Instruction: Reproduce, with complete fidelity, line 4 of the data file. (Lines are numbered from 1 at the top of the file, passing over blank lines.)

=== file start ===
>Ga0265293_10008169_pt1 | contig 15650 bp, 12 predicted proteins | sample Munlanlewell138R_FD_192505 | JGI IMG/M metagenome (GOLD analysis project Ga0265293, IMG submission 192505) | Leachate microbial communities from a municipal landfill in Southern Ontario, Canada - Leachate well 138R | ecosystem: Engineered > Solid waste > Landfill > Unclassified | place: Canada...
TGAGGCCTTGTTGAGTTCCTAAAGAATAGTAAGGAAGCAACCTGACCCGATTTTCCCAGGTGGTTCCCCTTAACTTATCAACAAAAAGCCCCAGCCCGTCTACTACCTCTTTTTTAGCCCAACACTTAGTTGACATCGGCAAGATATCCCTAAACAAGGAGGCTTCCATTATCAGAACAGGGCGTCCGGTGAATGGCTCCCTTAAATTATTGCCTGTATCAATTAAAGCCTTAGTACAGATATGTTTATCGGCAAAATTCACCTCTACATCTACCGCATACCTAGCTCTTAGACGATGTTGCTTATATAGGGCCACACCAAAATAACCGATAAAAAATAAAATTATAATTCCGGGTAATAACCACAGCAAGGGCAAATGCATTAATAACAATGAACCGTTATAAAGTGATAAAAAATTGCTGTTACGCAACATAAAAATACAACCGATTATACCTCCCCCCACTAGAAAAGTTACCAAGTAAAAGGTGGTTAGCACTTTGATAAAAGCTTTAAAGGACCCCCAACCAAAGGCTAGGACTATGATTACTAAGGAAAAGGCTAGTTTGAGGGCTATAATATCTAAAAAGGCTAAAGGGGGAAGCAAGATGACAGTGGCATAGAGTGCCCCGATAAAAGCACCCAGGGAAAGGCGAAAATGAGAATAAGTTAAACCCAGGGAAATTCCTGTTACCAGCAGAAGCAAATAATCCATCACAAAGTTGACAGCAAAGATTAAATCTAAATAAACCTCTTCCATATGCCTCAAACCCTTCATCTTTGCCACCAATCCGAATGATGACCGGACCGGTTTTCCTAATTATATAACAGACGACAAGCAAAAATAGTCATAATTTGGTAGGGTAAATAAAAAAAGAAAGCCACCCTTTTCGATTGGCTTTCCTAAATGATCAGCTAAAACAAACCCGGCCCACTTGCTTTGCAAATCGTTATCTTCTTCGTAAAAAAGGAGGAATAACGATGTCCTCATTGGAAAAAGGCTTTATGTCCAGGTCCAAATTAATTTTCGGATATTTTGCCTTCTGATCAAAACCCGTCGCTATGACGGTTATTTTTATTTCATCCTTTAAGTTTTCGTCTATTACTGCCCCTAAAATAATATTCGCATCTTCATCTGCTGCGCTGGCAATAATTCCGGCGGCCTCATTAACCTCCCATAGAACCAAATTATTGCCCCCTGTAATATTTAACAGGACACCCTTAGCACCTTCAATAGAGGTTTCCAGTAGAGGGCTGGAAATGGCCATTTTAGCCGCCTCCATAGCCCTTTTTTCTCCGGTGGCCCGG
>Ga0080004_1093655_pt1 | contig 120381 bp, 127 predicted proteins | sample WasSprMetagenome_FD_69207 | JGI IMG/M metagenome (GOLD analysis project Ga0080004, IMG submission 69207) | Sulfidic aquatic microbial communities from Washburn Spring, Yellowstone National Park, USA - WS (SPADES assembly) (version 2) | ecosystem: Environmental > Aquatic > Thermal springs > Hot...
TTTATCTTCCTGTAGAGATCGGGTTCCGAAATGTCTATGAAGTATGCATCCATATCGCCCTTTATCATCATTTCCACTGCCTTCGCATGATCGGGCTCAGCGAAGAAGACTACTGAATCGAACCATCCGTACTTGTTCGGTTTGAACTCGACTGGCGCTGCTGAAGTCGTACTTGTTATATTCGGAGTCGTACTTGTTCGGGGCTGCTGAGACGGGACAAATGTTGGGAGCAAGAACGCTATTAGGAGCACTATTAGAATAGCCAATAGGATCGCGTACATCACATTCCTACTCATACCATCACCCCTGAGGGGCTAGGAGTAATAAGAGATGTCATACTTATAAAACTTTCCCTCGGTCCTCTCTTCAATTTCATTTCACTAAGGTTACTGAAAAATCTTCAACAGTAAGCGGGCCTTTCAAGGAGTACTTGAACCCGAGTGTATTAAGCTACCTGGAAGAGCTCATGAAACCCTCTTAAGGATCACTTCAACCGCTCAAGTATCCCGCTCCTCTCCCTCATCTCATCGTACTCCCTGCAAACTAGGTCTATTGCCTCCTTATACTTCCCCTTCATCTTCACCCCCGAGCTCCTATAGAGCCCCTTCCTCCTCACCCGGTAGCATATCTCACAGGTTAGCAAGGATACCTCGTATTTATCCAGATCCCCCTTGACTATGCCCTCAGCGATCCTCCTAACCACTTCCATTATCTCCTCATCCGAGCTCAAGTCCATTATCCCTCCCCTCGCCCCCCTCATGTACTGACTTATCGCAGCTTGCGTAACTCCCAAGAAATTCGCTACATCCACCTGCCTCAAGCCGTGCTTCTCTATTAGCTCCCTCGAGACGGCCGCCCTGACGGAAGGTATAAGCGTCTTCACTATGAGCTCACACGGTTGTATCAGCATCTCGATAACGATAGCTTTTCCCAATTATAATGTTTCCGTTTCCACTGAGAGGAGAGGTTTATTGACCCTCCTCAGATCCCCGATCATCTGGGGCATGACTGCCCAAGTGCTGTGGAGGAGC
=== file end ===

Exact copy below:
TTTATCTTCCTGTAGAGATCGGGTTCCGAAATGTCTATGAAGTATGCATCCATATCGCCCTTTATCATCATTTCCACTGCCTTCGCATGATCGGGCTCAGCGAAGAAGACTACTGAATCGAACCATCCGTACTTGTTCGGTTTGAACTCGACTGGCGCTGCTGAAGTCGTACTTGTTATATTCGGAGTCGTACTTGTTCGGGGCTGCTGAGACGGGACAAATGTTGGGAGCAAGAACGCTATTAGGAGCACTATTAGAATAGCCAATAGGATCGCGTACATCACATTCCTACTCATACCATCACCCCTGAGGGGCTAGGAGTAATAAGAGATGTCATACTTATAAAACTTTCCCTCGGTCCTCTCTTCAATTTCATTTCACTAAGGTTACTGAAAAATCTTCAACAGTAAGCGGGCCTTTCAAGGAGTACTTGAACCCGAGTGTATTAAGCTACCTGGAAGAGCTCATGAAACCCTCTTAAGGATCACTTCAACCGCTCAAGTATCCCGCTCCTCTCCCTCATCTCATCGTACTCCCTGCAAACTAGGTCTATTGCCTCCTTATACTTCCCCTTCATCTTCACCCCCGAGCTCCTATAGAGCCCCTTCCTCCTCACCCGGTAGCATATCTCACAGGTTAGCAAGGATACCTCGTATTTATCCAGATCCCCCTTGACTATGCCCTCAGCGATCCTCCTAACCACTTCCATTATCTCCTCATCCGAGCTCAAGTCCATTATCCCTCCCCTCGCCCCCCTCATGTACTGACTTATCGCAGCTTGCGTAACTCCCAAGAAATTCGCTACATCCACCTGCCTCAAGCCGTGCTTCTCTATTAGCTCCCTCGAGACGGCCGCCCTGACGGAAGGTATAAGCGTCTTCACTATGAGCTCACACGGTTGTATCAGCATCTCGATAACGATAGCTTTTCCCAATTATAATGTTTCCGTTTCCACTGAGAGGAGAGGTTTATTGACCCTCCTCAGATCCCCGATCATCTGGGGCATGACTGCCCAAGTGCTGTGGAGGAGC